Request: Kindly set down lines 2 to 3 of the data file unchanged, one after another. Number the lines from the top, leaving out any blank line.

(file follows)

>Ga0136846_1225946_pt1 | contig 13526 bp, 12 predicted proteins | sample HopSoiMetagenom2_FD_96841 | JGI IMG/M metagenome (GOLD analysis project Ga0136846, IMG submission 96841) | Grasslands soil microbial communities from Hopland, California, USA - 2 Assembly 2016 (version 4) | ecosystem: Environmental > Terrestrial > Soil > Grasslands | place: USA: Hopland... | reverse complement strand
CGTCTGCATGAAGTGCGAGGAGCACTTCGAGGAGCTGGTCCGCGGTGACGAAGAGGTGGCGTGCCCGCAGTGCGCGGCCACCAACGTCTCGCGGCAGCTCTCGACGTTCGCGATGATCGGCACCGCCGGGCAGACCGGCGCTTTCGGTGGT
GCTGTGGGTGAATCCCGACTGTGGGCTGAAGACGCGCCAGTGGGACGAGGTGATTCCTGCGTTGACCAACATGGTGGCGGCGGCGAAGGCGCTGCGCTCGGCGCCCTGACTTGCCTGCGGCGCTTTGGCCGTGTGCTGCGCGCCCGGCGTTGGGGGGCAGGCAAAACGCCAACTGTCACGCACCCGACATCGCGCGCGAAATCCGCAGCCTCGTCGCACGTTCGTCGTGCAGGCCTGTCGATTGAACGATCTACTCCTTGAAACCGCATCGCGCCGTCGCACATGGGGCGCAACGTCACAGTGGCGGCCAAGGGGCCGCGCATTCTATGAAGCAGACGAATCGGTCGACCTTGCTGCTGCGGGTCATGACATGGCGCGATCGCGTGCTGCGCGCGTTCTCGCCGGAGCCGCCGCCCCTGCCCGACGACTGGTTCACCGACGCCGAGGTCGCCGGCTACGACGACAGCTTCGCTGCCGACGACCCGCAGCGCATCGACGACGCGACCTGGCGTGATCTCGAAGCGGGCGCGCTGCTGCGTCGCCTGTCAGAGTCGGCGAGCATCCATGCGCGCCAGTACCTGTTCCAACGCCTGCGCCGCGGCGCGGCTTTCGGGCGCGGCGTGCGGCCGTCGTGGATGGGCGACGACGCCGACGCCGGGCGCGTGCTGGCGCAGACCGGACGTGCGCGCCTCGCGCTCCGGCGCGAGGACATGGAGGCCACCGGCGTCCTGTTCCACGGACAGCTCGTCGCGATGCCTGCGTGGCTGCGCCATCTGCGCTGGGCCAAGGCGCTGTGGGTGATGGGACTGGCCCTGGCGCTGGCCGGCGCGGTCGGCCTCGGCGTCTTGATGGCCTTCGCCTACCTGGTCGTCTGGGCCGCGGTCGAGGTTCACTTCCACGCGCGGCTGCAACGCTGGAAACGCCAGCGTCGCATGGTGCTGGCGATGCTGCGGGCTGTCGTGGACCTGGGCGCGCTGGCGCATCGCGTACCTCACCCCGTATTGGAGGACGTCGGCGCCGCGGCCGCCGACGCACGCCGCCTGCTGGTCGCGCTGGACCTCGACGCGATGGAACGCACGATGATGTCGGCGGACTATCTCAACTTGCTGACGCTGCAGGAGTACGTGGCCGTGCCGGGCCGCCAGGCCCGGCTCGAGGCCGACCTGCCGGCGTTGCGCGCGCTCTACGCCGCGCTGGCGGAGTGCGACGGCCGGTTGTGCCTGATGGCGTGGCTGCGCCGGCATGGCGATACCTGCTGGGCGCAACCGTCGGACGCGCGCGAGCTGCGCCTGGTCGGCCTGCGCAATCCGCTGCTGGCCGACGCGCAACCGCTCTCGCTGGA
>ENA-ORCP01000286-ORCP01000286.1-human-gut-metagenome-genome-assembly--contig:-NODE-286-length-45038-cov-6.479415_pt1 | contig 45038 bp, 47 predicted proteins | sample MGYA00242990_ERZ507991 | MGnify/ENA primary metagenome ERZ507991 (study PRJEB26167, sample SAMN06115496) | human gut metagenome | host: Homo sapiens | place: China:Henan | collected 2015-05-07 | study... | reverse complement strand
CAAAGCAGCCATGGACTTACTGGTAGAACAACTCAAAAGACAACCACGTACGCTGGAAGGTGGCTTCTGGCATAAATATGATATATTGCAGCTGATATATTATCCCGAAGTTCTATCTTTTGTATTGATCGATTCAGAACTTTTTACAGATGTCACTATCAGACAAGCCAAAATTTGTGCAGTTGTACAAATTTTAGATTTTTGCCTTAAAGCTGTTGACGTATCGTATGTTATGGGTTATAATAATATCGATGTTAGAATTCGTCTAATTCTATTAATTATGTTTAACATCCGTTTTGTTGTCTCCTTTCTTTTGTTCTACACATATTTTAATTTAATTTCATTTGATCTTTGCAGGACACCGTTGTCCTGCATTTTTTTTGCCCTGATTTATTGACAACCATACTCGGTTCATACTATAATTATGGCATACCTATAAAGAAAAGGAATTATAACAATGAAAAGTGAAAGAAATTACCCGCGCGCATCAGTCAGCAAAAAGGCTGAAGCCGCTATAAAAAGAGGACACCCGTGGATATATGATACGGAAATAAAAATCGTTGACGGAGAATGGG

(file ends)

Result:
CGTCTGCATGAAGTGCGAGGAGCACTTCGAGGAGCTGGTCCGCGGTGACGAAGAGGTGGCGTGCCCGCAGTGCGCGGCCACCAACGTCTCGCGGCAGCTCTCGACGTTCGCGATGATCGGCACCGCCGGGCAGACCGGCGCTTTCGGTGGT
GCTGTGGGTGAATCCCGACTGTGGGCTGAAGACGCGCCAGTGGGACGAGGTGATTCCTGCGTTGACCAACATGGTGGCGGCGGCGAAGGCGCTGCGCTCGGCGCCCTGACTTGCCTGCGGCGCTTTGGCCGTGTGCTGCGCGCCCGGCGTTGGGGGGCAGGCAAAACGCCAACTGTCACGCACCCGACATCGCGCGCGAAATCCGCAGCCTCGTCGCACGTTCGTCGTGCAGGCCTGTCGATTGAACGATCTACTCCTTGAAACCGCATCGCGCCGTCGCACATGGGGCGCAACGTCACAGTGGCGGCCAAGGGGCCGCGCATTCTATGAAGCAGACGAATCGGTCGACCTTGCTGCTGCGGGTCATGACATGGCGCGATCGCGTGCTGCGCGCGTTCTCGCCGGAGCCGCCGCCCCTGCCCGACGACTGGTTCACCGACGCCGAGGTCGCCGGCTACGACGACAGCTTCGCTGCCGACGACCCGCAGCGCATCGACGACGCGACCTGGCGTGATCTCGAAGCGGGCGCGCTGCTGCGTCGCCTGTCAGAGTCGGCGAGCATCCATGCGCGCCAGTACCTGTTCCAACGCCTGCGCCGCGGCGCGGCTTTCGGGCGCGGCGTGCGGCCGTCGTGGATGGGCGACGACGCCGACGCCGGGCGCGTGCTGGCGCAGACCGGACGTGCGCGCCTCGCGCTCCGGCGCGAGGACATGGAGGCCACCGGCGTCCTGTTCCACGGACAGCTCGTCGCGATGCCTGCGTGGCTGCGCCATCTGCGCTGGGCCAAGGCGCTGTGGGTGATGGGACTGGCCCTGGCGCTGGCCGGCGCGGTCGGCCTCGGCGTCTTGATGGCCTTCGCCTACCTGGTCGTCTGGGCCGCGGTCGAGGTTCACTTCCACGCGCGGCTGCAACGCTGGAAACGCCAGCGTCGCATGGTGCTGGCGATGCTGCGGGCTGTCGTGGACCTGGGCGCGCTGGCGCATCGCGTACCTCACCCCGTATTGGAGGACGTCGGCGCCGCGGCCGCCGACGCACGCCGCCTGCTGGTCGCGCTGGACCTCGACGCGATGGAACGCACGATGATGTCGGCGGACTATCTCAACTTGCTGACGCTGCAGGAGTACGTGGCCGTGCCGGGCCGCCAGGCCCGGCTCGAGGCCGACCTGCCGGCGTTGCGCGCGCTCTACGCCGCGCTGGCGGAGTGCGACGGCCGGTTGTGCCTGATGGCGTGGCTGCGCCGGCATGGCGATACCTGCTGGGCGCAACCGTCGGACGCGCGCGAGCTGCGCCTGGTCGGCCTGCGCAATCCGCTGCTGGCCGACGCGCAACCGCTCTCGCTGGA